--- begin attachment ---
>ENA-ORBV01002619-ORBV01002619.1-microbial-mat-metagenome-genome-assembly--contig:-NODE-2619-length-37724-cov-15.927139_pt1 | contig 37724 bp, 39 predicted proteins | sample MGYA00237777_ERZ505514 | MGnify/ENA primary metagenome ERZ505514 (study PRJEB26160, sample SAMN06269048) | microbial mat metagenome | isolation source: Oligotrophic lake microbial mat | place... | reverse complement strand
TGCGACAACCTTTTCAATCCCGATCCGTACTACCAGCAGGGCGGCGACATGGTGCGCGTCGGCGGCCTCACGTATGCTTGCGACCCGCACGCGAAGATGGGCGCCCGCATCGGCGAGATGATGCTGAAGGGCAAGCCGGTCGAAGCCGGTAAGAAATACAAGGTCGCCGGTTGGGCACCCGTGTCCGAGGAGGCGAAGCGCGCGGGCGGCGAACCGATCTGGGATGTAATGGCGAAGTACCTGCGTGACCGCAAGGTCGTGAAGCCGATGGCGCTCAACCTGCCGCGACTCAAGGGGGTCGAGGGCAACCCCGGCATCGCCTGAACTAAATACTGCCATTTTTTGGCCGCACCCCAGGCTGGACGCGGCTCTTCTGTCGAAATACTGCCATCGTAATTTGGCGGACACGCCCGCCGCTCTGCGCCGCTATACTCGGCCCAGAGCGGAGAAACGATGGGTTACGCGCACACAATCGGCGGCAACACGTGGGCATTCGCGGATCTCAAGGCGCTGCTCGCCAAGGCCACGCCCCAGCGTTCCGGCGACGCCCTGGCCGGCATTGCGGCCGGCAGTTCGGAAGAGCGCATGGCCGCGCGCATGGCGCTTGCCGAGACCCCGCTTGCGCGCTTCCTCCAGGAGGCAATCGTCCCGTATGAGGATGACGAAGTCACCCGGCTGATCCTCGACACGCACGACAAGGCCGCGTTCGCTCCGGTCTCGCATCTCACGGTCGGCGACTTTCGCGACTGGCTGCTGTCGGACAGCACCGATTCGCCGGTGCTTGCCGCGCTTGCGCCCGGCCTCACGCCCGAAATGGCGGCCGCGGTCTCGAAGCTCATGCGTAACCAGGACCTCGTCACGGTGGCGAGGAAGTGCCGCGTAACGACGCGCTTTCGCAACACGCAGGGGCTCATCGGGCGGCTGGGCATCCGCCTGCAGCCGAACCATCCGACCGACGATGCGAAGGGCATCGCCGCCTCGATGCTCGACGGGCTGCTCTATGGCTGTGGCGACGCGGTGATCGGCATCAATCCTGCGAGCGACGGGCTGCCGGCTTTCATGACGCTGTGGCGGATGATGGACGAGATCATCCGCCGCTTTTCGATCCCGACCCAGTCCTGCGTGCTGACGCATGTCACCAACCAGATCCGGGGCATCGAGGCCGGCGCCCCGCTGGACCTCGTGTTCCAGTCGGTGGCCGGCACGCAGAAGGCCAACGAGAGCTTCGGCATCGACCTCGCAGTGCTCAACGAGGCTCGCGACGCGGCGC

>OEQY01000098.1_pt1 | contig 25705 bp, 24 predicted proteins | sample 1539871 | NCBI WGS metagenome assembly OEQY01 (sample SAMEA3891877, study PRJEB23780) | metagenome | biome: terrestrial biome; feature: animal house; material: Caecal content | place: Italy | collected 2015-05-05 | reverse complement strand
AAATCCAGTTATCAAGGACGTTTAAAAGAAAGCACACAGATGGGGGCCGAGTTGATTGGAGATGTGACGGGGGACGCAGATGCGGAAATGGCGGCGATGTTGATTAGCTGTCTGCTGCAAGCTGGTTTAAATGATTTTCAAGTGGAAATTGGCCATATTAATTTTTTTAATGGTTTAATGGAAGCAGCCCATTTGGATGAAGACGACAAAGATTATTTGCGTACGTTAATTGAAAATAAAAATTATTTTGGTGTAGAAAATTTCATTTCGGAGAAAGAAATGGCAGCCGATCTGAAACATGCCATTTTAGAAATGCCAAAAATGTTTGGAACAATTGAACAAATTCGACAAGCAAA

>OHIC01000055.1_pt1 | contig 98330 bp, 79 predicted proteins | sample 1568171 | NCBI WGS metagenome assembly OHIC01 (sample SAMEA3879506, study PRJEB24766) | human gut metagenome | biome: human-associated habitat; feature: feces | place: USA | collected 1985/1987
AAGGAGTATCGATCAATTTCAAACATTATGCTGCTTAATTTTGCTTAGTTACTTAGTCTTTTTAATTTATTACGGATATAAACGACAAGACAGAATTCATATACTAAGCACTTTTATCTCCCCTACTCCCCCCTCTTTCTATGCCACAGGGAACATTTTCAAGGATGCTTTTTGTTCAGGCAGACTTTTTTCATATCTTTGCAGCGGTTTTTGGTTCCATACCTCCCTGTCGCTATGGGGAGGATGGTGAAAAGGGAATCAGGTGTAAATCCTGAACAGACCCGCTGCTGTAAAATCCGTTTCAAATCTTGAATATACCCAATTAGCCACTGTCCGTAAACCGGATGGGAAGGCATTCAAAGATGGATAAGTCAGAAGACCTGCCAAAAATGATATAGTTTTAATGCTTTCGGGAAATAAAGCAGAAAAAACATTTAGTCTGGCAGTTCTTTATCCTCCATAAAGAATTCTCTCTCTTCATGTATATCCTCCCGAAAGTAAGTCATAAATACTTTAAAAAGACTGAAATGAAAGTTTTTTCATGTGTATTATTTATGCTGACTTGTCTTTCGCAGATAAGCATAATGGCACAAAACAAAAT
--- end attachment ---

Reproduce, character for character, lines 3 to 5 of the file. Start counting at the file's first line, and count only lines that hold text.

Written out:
>OEQY01000098.1_pt1 | contig 25705 bp, 24 predicted proteins | sample 1539871 | NCBI WGS metagenome assembly OEQY01 (sample SAMEA3891877, study PRJEB23780) | metagenome | biome: terrestrial biome; feature: animal house; material: Caecal content | place: Italy | collected 2015-05-05 | reverse complement strand
AAATCCAGTTATCAAGGACGTTTAAAAGAAAGCACACAGATGGGGGCCGAGTTGATTGGAGATGTGACGGGGGACGCAGATGCGGAAATGGCGGCGATGTTGATTAGCTGTCTGCTGCAAGCTGGTTTAAATGATTTTCAAGTGGAAATTGGCCATATTAATTTTTTTAATGGTTTAATGGAAGCAGCCCATTTGGATGAAGACGACAAAGATTATTTGCGTACGTTAATTGAAAATAAAAATTATTTTGGTGTAGAAAATTTCATTTCGGAGAAAGAAATGGCAGCCGATCTGAAACATGCCATTTTAGAAATGCCAAAAATGTTTGGAACAATTGAACAAATTCGACAAGCAAA

>OHIC01000055.1_pt1 | contig 98330 bp, 79 predicted proteins | sample 1568171 | NCBI WGS metagenome assembly OHIC01 (sample SAMEA3879506, study PRJEB24766) | human gut metagenome | biome: human-associated habitat; feature: feces | place: USA | collected 1985/1987